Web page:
The State of the Union address is yet another big thing Kim Davis knocked off her bucket list, how does she keep doing this?!
Davis' controversial appearance at the SOTU became known to the media just hours before the actual address. Strangely enough, when they questioned Senator Jim Jordan of Ohio about whether or not he was the source of Davis' ticket, he initially denied it. CNN later confirmed that Davis was invited by Jordan, whose name is now inextricably tied to the county clerk and the Family Research Council (an anti-LGBT group classified by the SPLC as a hate group).
Jordan said in a statement, hours after denying he sent Davis a ticket, " "Kim Davis used our ticket. Our staff heard from the Family Research Council that Ms. Davis and her family hoped to attend the State of the Union address and so we offered a ticket."
This isn't the first important "meeting" Davis has been "invited" to. Just this past fall, Davis claimed to have had a private audience with the Pope himself in which she claimed he supported her stance on gay marriage.
The Vatican quickly released a statement saying, "The Pope did not enter into the details of the situation of Mrs. Davis, and his meeting with her should not be considered a form of support of her position in all of its particular and complex aspects," adding, "Such brief greetings occur on all papal visits and are due to the Pope's characteristic kindness and availability. The only real audience granted by the pope at the nunciature (embassy) was with one of his former students and his family."
If we were to venture a guess, it would have something to do with her lawyer Mat Staver, who has had statements at the ready for Davis and even attended the SOTU address with her.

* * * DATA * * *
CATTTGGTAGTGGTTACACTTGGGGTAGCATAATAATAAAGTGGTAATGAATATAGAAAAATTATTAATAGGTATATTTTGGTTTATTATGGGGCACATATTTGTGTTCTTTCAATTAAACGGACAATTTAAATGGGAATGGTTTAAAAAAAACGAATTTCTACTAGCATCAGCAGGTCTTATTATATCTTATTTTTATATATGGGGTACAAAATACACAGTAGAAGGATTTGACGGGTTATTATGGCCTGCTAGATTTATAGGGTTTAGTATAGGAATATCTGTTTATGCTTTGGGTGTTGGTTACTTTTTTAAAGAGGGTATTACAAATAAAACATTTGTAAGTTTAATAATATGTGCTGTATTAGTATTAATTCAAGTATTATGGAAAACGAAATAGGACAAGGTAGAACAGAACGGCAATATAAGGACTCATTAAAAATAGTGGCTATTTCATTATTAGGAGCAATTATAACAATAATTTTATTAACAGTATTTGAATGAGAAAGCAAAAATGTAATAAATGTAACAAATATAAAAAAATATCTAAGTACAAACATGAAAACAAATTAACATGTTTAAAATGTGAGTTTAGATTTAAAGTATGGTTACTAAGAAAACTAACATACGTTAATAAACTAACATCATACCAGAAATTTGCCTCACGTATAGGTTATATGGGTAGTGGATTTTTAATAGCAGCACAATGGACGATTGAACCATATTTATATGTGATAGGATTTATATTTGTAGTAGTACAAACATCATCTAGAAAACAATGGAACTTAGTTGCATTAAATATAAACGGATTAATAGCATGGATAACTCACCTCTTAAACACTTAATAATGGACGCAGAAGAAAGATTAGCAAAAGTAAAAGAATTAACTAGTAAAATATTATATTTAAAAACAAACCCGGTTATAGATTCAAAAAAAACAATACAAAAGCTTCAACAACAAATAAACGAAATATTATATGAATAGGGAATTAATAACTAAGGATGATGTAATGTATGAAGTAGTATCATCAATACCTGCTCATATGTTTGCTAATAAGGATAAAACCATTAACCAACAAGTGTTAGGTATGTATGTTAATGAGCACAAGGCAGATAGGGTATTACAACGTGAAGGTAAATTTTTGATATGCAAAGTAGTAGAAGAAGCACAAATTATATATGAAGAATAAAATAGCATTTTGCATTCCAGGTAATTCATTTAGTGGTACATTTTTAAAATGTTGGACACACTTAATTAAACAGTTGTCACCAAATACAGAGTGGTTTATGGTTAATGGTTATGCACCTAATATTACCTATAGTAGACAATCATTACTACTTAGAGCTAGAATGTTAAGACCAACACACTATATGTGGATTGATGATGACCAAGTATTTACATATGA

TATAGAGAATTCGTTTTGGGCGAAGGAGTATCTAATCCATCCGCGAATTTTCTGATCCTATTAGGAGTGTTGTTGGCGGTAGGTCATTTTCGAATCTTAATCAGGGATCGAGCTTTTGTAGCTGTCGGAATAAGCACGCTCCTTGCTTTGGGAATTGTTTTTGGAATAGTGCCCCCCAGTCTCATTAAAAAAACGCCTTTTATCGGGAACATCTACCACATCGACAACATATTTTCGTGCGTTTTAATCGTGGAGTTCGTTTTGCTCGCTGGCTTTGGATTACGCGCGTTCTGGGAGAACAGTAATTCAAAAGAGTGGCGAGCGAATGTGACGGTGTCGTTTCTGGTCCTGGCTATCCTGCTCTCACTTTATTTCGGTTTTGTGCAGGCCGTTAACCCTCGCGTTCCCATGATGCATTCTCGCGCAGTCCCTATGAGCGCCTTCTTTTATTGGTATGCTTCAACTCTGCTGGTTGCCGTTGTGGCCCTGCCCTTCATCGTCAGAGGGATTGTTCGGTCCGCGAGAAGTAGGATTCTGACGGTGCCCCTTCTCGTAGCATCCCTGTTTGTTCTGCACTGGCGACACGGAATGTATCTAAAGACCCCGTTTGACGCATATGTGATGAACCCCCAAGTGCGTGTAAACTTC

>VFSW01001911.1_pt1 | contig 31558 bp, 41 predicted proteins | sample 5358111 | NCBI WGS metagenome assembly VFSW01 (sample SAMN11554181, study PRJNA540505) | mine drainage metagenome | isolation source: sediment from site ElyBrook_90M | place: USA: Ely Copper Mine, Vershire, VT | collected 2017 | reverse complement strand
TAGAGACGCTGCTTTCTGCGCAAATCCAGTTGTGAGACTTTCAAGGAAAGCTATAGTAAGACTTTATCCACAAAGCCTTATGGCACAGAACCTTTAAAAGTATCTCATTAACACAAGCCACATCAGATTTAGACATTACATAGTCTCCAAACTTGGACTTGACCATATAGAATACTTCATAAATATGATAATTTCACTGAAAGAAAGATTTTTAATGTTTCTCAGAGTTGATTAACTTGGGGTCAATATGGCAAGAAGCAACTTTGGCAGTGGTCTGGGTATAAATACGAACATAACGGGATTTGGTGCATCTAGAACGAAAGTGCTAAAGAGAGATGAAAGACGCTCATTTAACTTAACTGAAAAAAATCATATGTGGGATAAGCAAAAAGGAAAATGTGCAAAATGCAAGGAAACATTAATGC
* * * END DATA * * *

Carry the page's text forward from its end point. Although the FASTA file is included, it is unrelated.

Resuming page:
But we digress, how about we shift the focus on someone positive for the rest of the evening:
First Lady Michelle Obama not only stunned onlookers with her beautiful marigold dress, but also brought her own important guest. Her guest was Syrian refugee Refaai Hamo.
Hamo, a 55-year-old man, fled Turkey in 2013 after Syrian government anti-personnel missiles killed his wife, one of his daughters, and five other of his family members. His life before the tragedy was an inspiration. Hamo spent his life dedicated in the pursuit of science, working a job in construction in order to pay his way through school. After graduating at the top of his class, he was offered a scholarship to earn his PHD. He then married his college sweetheart and started a family. Then the missile came, and Hamo was forced to flee to Turkey.
There he was unable to work without a residential permit and was hit even harder with a stomach cancer diagnosis. When he granted refugee status, he was interviewed by Humans of New York where he stated "I suffered for my dream. I gave everything. If I had 100 liras, I would spend it on a book. My ultimate goal was to become a great scientist and make a lasting contribution to humanity."
Hamo lives with his remaining three daughters and son in a condo in Troy, Michigan. He was one of the 23 guests sitting in the First Lady's box in the House of Representatives gallery.